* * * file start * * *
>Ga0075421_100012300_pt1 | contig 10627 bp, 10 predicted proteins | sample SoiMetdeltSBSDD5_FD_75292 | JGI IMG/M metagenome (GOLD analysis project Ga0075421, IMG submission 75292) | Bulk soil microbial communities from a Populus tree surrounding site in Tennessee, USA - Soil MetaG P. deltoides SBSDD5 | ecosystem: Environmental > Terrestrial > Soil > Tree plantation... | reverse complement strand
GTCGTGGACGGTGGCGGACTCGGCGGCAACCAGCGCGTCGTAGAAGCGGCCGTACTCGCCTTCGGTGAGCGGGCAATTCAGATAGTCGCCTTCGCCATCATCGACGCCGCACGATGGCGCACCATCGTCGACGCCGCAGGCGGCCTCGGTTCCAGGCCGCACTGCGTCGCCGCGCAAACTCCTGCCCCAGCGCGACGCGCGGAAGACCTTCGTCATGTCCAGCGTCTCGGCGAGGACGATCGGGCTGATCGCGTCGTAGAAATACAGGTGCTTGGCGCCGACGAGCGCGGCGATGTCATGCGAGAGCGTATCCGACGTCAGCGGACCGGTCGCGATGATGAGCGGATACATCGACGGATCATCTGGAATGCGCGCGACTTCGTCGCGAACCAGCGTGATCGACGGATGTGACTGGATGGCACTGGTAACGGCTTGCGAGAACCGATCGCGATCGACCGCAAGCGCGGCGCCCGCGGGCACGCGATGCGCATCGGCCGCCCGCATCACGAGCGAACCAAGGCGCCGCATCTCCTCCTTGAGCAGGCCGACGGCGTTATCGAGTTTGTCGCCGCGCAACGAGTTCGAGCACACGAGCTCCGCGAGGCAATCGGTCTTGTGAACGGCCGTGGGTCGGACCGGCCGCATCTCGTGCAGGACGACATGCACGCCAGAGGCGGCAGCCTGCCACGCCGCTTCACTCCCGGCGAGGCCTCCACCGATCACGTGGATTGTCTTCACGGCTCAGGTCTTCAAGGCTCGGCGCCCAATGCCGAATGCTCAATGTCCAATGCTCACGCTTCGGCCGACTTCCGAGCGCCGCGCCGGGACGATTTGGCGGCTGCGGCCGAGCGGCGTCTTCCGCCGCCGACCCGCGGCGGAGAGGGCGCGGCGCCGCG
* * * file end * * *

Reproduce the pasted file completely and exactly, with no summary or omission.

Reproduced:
>Ga0075421_100012300_pt1 | contig 10627 bp, 10 predicted proteins | sample SoiMetdeltSBSDD5_FD_75292 | JGI IMG/M metagenome (GOLD analysis project Ga0075421, IMG submission 75292) | Bulk soil microbial communities from a Populus tree surrounding site in Tennessee, USA - Soil MetaG P. deltoides SBSDD5 | ecosystem: Environmental > Terrestrial > Soil > Tree plantation... | reverse complement strand
GTCGTGGACGGTGGCGGACTCGGCGGCAACCAGCGCGTCGTAGAAGCGGCCGTACTCGCCTTCGGTGAGCGGGCAATTCAGATAGTCGCCTTCGCCATCATCGACGCCGCACGATGGCGCACCATCGTCGACGCCGCAGGCGGCCTCGGTTCCAGGCCGCACTGCGTCGCCGCGCAAACTCCTGCCCCAGCGCGACGCGCGGAAGACCTTCGTCATGTCCAGCGTCTCGGCGAGGACGATCGGGCTGATCGCGTCGTAGAAATACAGGTGCTTGGCGCCGACGAGCGCGGCGATGTCATGCGAGAGCGTATCCGACGTCAGCGGACCGGTCGCGATGATGAGCGGATACATCGACGGATCATCTGGAATGCGCGCGACTTCGTCGCGAACCAGCGTGATCGACGGATGTGACTGGATGGCACTGGTAACGGCTTGCGAGAACCGATCGCGATCGACCGCAAGCGCGGCGCCCGCGGGCACGCGATGCGCATCGGCCGCCCGCATCACGAGCGAACCAAGGCGCCGCATCTCCTCCTTGAGCAGGCCGACGGCGTTATCGAGTTTGTCGCCGCGCAACGAGTTCGAGCACACGAGCTCCGCGAGGCAATCGGTCTTGTGAACGGCCGTGGGTCGGACCGGCCGCATCTCGTGCAGGACGACATGCACGCCAGAGGCGGCAGCCTGCCACGCCGCTTCACTCCCGGCGAGGCCTCCACCGATCACGTGGATTGTCTTCACGGCTCAGGTCTTCAAGGCTCGGCGCCCAATGCCGAATGCTCAATGTCCAATGCTCACGCTTCGGCCGACTTCCGAGCGCCGCGCCGGGACGATTTGGCGGCTGCGGCCGAGCGGCGTCTTCCGCCGCCGACCCGCGGCGGAGAGGGCGCGGCGCCGCG